The mirrors bolted to the walls of Sydney’s bodybuilding gyms are crowded with impossibly muscled men. It’s a smorgasbord of peak health and physical perfection.

But Joey Sheather can pick them. The men who have bulked-up too fast, whose passion for fitness has tipped over into obsession. The ones who will never be satisfied no matter how hard they shred or how much body fat they lose.

Their muscles are not just physical shows of strength. They are an attempt to forge emotional armour, says Sheather, a veteran personal trainer at Camperdown Fitness.

“These guys are trying to fix their feelings of inadequacy by building their physiques,” he says. “They throw themselves into physical activity to have something to focus on other than those painful thoughts.”

Muscle dysmorphia is anorexia’s burly counterpart. It’s the body dysmorphic disorder known as “bigorexia” that predominantly affects men.

People with muscle dysmorphia are consumed by an obsession that they are too small or underdeveloped and may take drastic and damaging steps to bulk-up, such as compulsively exercise, harmful diets and anabolic steroid and peptide abuse.

“It’s very obvious,” Sheather says of the increasing number of scrawny men whose bodies erupt with the rippling muscles of seasoned body builders with seemingly negligible effort.

The use of performance and image-enhancing drugs (PIEDs) doesn’t necessarily point to muscle dysmorphia, and not every individual with muscle dysmorphia uses PIEDs. But researchers says the rising rates of PIED use of is the canary in the coal mine of an emerging public mental health issue.

“You get clients who might achieve something really positive, whether it’s a strength goal or body fat loss, but all they are focused on is picking at the negative,” Sheather says.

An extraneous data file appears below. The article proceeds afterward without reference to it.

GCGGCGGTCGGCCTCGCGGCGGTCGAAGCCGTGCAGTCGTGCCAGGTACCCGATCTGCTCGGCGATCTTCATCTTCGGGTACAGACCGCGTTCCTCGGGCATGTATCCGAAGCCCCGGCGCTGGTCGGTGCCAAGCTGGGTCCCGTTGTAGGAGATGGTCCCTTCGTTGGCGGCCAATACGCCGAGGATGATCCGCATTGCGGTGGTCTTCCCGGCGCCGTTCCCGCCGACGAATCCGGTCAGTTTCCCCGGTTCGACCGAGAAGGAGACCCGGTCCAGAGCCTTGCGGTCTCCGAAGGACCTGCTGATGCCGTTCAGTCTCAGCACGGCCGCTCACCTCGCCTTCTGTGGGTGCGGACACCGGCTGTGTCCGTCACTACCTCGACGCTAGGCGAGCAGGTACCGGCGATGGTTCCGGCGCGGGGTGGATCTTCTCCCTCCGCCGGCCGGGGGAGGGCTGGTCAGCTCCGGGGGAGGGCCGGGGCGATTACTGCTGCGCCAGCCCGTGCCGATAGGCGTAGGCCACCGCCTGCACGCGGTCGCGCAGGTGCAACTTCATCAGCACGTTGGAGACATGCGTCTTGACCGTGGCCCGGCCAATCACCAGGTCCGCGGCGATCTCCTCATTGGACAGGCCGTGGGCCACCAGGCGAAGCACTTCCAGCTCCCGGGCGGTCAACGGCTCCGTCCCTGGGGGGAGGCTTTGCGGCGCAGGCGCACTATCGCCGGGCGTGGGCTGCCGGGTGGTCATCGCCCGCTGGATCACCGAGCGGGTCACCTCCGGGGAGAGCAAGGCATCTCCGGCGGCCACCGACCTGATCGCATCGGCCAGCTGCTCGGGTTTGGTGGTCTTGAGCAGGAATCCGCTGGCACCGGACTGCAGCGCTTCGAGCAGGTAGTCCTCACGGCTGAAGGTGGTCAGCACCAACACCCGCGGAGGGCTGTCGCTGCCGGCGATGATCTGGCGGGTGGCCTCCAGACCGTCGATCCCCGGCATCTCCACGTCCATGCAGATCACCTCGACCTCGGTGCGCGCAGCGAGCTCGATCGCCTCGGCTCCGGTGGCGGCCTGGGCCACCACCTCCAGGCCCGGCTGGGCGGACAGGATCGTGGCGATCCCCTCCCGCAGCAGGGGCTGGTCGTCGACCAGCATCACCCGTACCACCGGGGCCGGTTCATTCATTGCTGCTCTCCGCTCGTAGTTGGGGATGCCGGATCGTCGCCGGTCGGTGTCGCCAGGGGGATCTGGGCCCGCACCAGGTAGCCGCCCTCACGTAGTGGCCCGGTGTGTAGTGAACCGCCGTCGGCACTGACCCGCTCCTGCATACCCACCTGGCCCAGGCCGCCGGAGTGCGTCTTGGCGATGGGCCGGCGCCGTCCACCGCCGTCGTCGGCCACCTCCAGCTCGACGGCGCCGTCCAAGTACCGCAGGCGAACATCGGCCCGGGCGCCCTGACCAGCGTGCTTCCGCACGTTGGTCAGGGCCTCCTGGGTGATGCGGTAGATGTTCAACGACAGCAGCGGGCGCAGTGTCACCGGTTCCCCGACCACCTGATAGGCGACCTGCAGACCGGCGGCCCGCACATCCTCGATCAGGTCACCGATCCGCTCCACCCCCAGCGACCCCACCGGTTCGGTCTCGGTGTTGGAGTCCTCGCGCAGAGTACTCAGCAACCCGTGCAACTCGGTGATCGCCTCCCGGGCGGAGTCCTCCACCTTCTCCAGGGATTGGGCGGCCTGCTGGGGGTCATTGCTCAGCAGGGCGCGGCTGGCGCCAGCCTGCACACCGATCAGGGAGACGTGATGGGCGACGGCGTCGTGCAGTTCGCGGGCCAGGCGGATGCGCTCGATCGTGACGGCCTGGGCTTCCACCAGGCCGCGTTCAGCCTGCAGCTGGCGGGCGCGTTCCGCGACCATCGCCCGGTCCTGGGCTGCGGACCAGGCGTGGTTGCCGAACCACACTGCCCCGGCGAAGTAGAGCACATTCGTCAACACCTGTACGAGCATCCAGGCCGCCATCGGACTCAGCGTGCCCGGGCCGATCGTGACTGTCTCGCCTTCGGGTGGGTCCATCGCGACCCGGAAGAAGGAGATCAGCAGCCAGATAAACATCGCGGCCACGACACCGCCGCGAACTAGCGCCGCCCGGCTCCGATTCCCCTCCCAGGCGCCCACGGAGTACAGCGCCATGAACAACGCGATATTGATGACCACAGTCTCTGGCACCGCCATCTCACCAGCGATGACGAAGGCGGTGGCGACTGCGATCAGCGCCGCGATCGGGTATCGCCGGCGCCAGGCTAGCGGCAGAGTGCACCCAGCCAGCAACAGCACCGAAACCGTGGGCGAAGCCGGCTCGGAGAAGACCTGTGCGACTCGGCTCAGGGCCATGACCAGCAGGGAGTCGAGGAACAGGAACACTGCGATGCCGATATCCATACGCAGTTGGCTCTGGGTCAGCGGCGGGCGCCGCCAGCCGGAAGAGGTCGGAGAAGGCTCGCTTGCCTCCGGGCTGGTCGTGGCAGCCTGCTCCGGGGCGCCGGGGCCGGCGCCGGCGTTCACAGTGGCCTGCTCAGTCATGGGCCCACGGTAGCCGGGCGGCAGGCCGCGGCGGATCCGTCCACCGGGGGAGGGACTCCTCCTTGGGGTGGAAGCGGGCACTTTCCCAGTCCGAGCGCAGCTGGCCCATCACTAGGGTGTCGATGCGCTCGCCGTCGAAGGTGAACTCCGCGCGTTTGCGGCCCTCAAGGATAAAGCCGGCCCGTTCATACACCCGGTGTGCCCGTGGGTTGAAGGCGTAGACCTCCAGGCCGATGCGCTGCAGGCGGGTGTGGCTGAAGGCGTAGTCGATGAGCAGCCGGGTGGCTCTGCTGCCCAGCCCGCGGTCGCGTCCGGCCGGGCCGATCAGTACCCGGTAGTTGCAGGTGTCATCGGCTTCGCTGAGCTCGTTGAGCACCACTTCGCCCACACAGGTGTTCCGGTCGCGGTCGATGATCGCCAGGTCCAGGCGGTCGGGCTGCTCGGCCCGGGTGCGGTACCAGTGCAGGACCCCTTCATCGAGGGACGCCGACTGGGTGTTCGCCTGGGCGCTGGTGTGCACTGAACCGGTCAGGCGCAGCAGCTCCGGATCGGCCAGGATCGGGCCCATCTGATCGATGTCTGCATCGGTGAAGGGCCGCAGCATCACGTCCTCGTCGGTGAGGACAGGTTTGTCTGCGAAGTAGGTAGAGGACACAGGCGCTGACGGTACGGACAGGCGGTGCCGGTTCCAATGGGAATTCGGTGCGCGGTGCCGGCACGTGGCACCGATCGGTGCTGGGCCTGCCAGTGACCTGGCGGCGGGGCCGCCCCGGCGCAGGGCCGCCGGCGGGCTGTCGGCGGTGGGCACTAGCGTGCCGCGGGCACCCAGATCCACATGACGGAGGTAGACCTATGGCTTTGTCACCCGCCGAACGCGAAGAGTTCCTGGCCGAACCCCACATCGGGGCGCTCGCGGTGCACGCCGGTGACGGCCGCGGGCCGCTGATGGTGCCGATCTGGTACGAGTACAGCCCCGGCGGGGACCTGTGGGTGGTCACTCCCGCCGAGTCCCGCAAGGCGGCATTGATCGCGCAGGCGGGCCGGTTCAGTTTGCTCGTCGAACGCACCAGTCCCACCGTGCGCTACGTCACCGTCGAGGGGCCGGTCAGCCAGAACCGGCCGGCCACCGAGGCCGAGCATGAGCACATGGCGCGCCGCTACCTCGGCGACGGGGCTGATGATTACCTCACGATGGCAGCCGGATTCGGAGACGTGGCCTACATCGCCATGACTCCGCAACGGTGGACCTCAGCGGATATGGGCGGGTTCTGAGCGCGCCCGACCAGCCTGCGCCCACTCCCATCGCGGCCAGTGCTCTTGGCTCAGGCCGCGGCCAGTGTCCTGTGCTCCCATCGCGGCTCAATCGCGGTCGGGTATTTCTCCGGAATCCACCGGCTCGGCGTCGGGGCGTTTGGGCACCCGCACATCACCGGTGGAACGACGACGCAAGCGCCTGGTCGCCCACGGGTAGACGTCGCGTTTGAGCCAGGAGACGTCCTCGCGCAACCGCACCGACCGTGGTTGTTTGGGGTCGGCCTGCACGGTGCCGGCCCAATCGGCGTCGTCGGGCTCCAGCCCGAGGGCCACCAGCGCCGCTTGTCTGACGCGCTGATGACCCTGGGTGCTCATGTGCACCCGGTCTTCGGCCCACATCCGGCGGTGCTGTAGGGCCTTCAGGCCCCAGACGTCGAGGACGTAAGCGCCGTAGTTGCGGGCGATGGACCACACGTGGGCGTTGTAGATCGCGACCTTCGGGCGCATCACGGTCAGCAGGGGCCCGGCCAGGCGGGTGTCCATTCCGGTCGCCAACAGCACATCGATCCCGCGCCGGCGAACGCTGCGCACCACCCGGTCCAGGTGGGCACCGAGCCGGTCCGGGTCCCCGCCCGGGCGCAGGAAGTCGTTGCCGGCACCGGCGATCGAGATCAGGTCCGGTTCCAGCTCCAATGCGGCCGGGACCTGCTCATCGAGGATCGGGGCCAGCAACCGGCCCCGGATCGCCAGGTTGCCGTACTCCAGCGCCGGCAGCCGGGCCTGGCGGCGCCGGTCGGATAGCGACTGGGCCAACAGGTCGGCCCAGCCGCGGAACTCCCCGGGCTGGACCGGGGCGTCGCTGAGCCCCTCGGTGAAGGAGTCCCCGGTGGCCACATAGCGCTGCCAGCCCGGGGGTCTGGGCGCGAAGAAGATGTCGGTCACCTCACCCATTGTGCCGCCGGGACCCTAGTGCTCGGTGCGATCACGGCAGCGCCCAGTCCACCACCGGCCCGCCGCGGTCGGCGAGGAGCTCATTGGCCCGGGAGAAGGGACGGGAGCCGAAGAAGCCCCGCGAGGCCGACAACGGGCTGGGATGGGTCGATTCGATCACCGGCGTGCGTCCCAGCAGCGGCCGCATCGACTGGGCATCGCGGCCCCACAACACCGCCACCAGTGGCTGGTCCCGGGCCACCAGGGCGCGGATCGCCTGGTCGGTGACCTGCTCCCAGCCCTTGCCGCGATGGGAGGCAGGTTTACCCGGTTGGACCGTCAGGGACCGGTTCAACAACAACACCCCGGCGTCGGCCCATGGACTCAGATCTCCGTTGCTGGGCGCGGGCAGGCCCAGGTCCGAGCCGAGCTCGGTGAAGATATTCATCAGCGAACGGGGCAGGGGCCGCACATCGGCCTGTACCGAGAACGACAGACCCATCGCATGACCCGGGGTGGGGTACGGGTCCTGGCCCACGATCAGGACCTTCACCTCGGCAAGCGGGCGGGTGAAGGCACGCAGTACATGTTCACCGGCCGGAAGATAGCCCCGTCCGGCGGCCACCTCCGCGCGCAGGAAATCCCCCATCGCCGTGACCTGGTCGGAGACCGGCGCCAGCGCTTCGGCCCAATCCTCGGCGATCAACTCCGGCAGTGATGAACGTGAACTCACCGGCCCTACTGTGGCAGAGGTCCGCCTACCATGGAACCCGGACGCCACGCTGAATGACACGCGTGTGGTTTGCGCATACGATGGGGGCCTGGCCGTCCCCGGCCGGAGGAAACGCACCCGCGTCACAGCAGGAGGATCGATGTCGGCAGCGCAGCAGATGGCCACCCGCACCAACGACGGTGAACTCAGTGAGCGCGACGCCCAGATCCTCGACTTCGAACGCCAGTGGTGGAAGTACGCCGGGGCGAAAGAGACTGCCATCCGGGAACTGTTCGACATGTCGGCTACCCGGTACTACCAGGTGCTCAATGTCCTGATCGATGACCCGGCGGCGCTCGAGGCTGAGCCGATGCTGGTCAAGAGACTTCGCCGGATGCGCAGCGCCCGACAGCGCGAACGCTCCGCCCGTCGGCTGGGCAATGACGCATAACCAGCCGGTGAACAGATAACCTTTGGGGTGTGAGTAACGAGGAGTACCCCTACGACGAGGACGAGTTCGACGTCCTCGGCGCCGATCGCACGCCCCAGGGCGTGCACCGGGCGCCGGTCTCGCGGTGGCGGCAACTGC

His job has become part personal trainer, part counsellor as he watches the increasing creep of muscle dysmorphia among his clients and more broadly among the growing culture of hulking masculinity on the gym floor and online.

“I had a client who was very unhappy and struggling emotionally. He had a very tough childhood and always felt isolated. He came to the gym to build himself a fantastic physique but he would go through some really down, really dark times.”

One day, instead of training, Sheather pushed the young man into his office where a life coach counsellor was waiting for him. “We didn’t train that day. It was the best thing I could do for him,” Sheather says.

Sheather says he is often left emotionally exhausted after an endless procession of clients “mentally unload”.

“We still train but often it’s more important to them that I just listen and support them as they pour their hearts out,” he says.

The changing shape of eating disorders

As Scott Griffiths sat in his undergraduate lecture on eating disorders, incongruous images of the burly acquaintance at his local gym muscled their way into his thoughts.

“The lecturer described how people with anorexia would [invariably] obsess about their weight, exercise compulsively, run flat-out on the treadmill, worried about what they ate and abuse laxatives and diuretics.

“The guy at the gym was different, but then not so different,” Dr Griffiths says, now a National Health and Medical Research Council early career fellow.

He obsessed about his protein intake and muscle mass. He wasn’t running on the treadmill, he was lifting weights and instead of abusing laxatives his drugs of choice were steroids, says Griffiths.

Then it clicked.

“Not all eating disorders are about thinness,” saysGriffiths.

Modern eating disorders are often intrinsically fused with body-image issues. The coveted body type du jour for men is not a slender frame, but the opposite.

– Kate Aubusson

Read More: Muscle dysmorphia: How idealised masculinity became the new eating disorder

Image by J1 Koy from Unsplash